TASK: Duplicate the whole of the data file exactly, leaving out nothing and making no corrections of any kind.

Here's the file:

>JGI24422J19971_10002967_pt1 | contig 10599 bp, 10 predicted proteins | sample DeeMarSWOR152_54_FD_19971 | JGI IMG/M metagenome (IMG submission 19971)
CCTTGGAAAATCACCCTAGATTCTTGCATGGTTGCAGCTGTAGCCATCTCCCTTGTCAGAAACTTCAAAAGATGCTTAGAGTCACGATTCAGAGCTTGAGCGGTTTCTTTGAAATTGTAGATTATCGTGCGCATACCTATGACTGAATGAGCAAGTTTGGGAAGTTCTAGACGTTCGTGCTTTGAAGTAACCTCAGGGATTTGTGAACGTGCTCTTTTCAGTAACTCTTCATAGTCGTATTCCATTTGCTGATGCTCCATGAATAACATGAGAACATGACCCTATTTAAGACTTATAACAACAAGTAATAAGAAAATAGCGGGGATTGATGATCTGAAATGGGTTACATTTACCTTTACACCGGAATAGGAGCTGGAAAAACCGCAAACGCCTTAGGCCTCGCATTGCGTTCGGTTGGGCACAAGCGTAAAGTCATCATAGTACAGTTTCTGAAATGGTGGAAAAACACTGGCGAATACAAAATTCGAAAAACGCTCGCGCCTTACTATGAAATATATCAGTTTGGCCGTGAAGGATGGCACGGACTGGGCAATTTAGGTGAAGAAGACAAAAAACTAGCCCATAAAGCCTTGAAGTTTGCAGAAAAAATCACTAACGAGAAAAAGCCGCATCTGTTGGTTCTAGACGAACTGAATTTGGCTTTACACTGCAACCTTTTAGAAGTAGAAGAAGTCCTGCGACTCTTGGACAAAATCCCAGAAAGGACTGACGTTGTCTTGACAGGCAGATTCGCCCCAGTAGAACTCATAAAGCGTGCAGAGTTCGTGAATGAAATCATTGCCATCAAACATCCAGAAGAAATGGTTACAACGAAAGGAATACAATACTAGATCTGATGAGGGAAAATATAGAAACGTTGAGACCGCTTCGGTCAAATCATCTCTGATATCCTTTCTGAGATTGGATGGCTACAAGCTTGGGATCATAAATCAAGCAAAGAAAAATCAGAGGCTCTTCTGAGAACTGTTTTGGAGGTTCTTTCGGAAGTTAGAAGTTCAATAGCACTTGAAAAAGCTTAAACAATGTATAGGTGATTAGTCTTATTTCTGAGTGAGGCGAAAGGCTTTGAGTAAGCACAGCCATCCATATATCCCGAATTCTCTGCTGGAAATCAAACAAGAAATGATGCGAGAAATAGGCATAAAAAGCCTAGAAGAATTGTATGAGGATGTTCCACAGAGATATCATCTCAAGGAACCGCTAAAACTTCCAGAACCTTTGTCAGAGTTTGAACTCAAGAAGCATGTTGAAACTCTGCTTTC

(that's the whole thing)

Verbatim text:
>JGI24422J19971_10002967_pt1 | contig 10599 bp, 10 predicted proteins | sample DeeMarSWOR152_54_FD_19971 | JGI IMG/M metagenome (IMG submission 19971)
CCTTGGAAAATCACCCTAGATTCTTGCATGGTTGCAGCTGTAGCCATCTCCCTTGTCAGAAACTTCAAAAGATGCTTAGAGTCACGATTCAGAGCTTGAGCGGTTTCTTTGAAATTGTAGATTATCGTGCGCATACCTATGACTGAATGAGCAAGTTTGGGAAGTTCTAGACGTTCGTGCTTTGAAGTAACCTCAGGGATTTGTGAACGTGCTCTTTTCAGTAACTCTTCATAGTCGTATTCCATTTGCTGATGCTCCATGAATAACATGAGAACATGACCCTATTTAAGACTTATAACAACAAGTAATAAGAAAATAGCGGGGATTGATGATCTGAAATGGGTTACATTTACCTTTACACCGGAATAGGAGCTGGAAAAACCGCAAACGCCTTAGGCCTCGCATTGCGTTCGGTTGGGCACAAGCGTAAAGTCATCATAGTACAGTTTCTGAAATGGTGGAAAAACACTGGCGAATACAAAATTCGAAAAACGCTCGCGCCTTACTATGAAATATATCAGTTTGGCCGTGAAGGATGGCACGGACTGGGCAATTTAGGTGAAGAAGACAAAAAACTAGCCCATAAAGCCTTGAAGTTTGCAGAAAAAATCACTAACGAGAAAAAGCCGCATCTGTTGGTTCTAGACGAACTGAATTTGGCTTTACACTGCAACCTTTTAGAAGTAGAAGAAGTCCTGCGACTCTTGGACAAAATCCCAGAAAGGACTGACGTTGTCTTGACAGGCAGATTCGCCCCAGTAGAACTCATAAAGCGTGCAGAGTTCGTGAATGAAATCATTGCCATCAAACATCCAGAAGAAATGGTTACAACGAAAGGAATACAATACTAGATCTGATGAGGGAAAATATAGAAACGTTGAGACCGCTTCGGTCAAATCATCTCTGATATCCTTTCTGAGATTGGATGGCTACAAGCTTGGGATCATAAATCAAGCAAAGAAAAATCAGAGGCTCTTCTGAGAACTGTTTTGGAGGTTCTTTCGGAAGTTAGAAGTTCAATAGCACTTGAAAAAGCTTAAACAATGTATAGGTGATTAGTCTTATTTCTGAGTGAGGCGAAAGGCTTTGAGTAAGCACAGCCATCCATATATCCCGAATTCTCTGCTGGAAATCAAACAAGAAATGATGCGAGAAATAGGCATAAAAAGCCTAGAAGAATTGTATGAGGATGTTCCACAGAGATATCATCTCAAGGAACCGCTAAAACTTCCAGAACCTTTGTCAGAGTTTGAACTCAAGAAGCATGTTGAAACTCTGCTTTC